The Organisation for the Prohibition of Chemical Weapons
has won the 2013 Nobel Prize for Peace, Thorbjørn Jagland, Chairman of the Norwegian Nobel Committee, announced this morning.
The OPCW has been a crucial player in field of chemical and biological weapons in a year that saw the second largest sarin gas attack in history in Syria this summer. More than 1,000 were killed in a suburb of Syria, including many children, pushing the United States to the brink of military action.
“Recent events in Syria, where chemical weapons have again been put to use, have underlined the need to enhance the efforts to do away with such weapons,” Jagland said in his statement.
But Jagland also noted that the award was not given to OPCW because of Syria, but because of its longstanding work. He said that OPCW had been nominated in previous years.
Many were hopeful the Nobel committee would make history and name 16-year-old Malala Yousafzai, an advocate for women’s rights and access to education who survived an assassination attempt at the hands of Taliban in Pakistan almost one year ago today.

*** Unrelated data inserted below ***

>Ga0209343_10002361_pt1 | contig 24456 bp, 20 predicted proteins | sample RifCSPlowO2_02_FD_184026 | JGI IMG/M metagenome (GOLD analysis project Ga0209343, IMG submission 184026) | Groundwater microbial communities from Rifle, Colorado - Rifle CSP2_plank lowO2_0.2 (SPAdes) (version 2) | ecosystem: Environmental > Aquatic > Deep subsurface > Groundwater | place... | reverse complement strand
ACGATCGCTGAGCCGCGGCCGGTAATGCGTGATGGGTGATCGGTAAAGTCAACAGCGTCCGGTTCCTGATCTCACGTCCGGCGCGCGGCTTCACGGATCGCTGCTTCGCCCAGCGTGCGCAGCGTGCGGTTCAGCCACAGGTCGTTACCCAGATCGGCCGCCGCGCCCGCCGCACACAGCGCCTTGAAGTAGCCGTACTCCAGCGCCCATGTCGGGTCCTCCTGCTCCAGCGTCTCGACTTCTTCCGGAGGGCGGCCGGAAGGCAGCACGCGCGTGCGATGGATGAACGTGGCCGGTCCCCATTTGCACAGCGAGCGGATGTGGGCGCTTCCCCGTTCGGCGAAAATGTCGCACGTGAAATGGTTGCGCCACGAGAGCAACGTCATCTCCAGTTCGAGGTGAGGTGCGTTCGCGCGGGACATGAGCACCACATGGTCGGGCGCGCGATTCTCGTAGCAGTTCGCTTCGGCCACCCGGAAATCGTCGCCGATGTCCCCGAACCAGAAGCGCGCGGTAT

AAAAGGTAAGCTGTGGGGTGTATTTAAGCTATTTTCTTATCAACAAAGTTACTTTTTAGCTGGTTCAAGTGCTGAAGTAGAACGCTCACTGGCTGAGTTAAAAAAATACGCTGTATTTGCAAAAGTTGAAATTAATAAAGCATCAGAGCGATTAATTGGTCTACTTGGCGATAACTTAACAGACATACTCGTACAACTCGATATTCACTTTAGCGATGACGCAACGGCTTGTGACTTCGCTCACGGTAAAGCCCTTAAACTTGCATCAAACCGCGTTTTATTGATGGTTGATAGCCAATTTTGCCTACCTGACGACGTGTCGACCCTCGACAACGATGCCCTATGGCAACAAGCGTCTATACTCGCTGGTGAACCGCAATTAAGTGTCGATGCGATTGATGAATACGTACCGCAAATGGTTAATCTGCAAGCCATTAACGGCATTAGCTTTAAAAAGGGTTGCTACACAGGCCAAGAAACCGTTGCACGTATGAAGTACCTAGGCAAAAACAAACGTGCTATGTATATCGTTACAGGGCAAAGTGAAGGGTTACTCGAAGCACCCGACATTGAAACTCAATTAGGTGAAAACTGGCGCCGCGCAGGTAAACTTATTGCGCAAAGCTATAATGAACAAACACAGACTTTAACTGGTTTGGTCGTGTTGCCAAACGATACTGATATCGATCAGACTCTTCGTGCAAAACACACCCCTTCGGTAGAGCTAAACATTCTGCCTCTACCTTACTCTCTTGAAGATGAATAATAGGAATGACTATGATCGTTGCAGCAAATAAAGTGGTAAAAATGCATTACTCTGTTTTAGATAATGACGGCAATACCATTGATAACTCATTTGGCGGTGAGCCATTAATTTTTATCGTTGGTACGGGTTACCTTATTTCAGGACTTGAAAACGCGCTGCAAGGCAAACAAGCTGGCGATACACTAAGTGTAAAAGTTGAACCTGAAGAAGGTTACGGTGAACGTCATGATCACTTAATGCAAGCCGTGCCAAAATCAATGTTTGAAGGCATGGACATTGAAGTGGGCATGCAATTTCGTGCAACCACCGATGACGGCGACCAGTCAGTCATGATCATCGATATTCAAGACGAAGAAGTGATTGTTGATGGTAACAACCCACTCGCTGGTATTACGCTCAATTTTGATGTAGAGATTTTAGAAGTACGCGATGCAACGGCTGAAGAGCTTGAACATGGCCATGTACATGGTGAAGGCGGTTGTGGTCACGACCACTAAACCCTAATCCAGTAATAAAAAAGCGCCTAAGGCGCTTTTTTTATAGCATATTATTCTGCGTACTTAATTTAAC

Jagland declined to comment on the committee’s decision to pass over Yousafzai, saying that they never comment on those who do not win the award, focusing on the ones who did.
“Disarmament figures prominently in Alfred Nobel’s will. The Norwegian Nobel Committee has through numerous prizes underlined the need to do away with nuclear weapons,” Jagland said. “By means of the present award to the OPCW, the Committee is seeking to contribute to the elimination of chemical weapons.”
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